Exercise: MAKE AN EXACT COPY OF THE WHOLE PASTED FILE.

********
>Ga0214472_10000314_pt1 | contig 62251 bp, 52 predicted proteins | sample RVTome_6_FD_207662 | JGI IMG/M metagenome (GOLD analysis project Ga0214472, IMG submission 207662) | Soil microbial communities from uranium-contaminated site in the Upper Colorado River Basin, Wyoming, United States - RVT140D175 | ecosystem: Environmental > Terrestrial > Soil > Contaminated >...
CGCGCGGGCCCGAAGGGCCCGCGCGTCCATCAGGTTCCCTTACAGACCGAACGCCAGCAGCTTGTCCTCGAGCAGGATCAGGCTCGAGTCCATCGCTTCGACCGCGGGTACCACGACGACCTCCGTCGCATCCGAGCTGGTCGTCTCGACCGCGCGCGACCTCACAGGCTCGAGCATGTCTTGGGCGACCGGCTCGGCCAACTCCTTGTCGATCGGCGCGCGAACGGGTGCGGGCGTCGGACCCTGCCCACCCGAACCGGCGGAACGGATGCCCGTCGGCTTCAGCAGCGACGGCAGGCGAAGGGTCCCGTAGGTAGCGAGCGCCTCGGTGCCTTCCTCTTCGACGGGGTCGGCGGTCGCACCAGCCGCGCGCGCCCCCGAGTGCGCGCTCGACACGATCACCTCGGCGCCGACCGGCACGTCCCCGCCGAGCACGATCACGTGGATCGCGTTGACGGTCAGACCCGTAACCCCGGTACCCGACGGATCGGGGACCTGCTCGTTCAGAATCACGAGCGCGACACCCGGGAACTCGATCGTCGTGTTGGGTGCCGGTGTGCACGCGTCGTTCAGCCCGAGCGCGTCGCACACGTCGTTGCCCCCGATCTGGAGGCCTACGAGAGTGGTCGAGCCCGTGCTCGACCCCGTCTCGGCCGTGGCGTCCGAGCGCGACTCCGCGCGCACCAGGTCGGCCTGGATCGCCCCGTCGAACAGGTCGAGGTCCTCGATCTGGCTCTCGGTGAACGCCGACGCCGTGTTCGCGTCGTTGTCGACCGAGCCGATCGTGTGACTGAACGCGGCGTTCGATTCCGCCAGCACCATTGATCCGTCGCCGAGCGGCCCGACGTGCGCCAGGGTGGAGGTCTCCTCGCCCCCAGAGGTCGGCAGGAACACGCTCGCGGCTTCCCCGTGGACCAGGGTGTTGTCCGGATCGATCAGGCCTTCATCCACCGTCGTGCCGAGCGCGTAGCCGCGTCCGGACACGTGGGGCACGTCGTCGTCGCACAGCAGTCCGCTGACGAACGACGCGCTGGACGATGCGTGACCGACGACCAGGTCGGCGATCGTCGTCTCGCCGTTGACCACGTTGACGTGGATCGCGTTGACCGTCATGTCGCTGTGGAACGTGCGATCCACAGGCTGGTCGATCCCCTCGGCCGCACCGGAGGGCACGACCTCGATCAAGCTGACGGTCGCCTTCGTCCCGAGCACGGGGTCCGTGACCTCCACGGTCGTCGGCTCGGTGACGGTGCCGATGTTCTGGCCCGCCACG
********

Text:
>Ga0214472_10000314_pt1 | contig 62251 bp, 52 predicted proteins | sample RVTome_6_FD_207662 | JGI IMG/M metagenome (GOLD analysis project Ga0214472, IMG submission 207662) | Soil microbial communities from uranium-contaminated site in the Upper Colorado River Basin, Wyoming, United States - RVT140D175 | ecosystem: Environmental > Terrestrial > Soil > Contaminated >...
CGCGCGGGCCCGAAGGGCCCGCGCGTCCATCAGGTTCCCTTACAGACCGAACGCCAGCAGCTTGTCCTCGAGCAGGATCAGGCTCGAGTCCATCGCTTCGACCGCGGGTACCACGACGACCTCCGTCGCATCCGAGCTGGTCGTCTCGACCGCGCGCGACCTCACAGGCTCGAGCATGTCTTGGGCGACCGGCTCGGCCAACTCCTTGTCGATCGGCGCGCGAACGGGTGCGGGCGTCGGACCCTGCCCACCCGAACCGGCGGAACGGATGCCCGTCGGCTTCAGCAGCGACGGCAGGCGAAGGGTCCCGTAGGTAGCGAGCGCCTCGGTGCCTTCCTCTTCGACGGGGTCGGCGGTCGCACCAGCCGCGCGCGCCCCCGAGTGCGCGCTCGACACGATCACCTCGGCGCCGACCGGCACGTCCCCGCCGAGCACGATCACGTGGATCGCGTTGACGGTCAGACCCGTAACCCCGGTACCCGACGGATCGGGGACCTGCTCGTTCAGAATCACGAGCGCGACACCCGGGAACTCGATCGTCGTGTTGGGTGCCGGTGTGCACGCGTCGTTCAGCCCGAGCGCGTCGCACACGTCGTTGCCCCCGATCTGGAGGCCTACGAGAGTGGTCGAGCCCGTGCTCGACCCCGTCTCGGCCGTGGCGTCCGAGCGCGACTCCGCGCGCACCAGGTCGGCCTGGATCGCCCCGTCGAACAGGTCGAGGTCCTCGATCTGGCTCTCGGTGAACGCCGACGCCGTGTTCGCGTCGTTGTCGACCGAGCCGATCGTGTGACTGAACGCGGCGTTCGATTCCGCCAGCACCATTGATCCGTCGCCGAGCGGCCCGACGTGCGCCAGGGTGGAGGTCTCCTCGCCCCCAGAGGTCGGCAGGAACACGCTCGCGGCTTCCCCGTGGACCAGGGTGTTGTCCGGATCGATCAGGCCTTCATCCACCGTCGTGCCGAGCGCGTAGCCGCGTCCGGACACGTGGGGCACGTCGTCGTCGCACAGCAGTCCGCTGACGAACGACGCGCTGGACGATGCGTGACCGACGACCAGGTCGGCGATCGTCGTCTCGCCGTTGACCACGTTGACGTGGATCGCGTTGACCGTCATGTCGCTGTGGAACGTGCGATCCACAGGCTGGTCGATCCCCTCGGCCGCACCGGAGGGCACGACCTCGATCAAGCTGACGGTCGCCTTCGTCCCGAGCACGGGGTCCGTGACCTCCACGGTCGTCGGCTCGGTGACGGTGCCGATGTTCTGGCCCGCCACG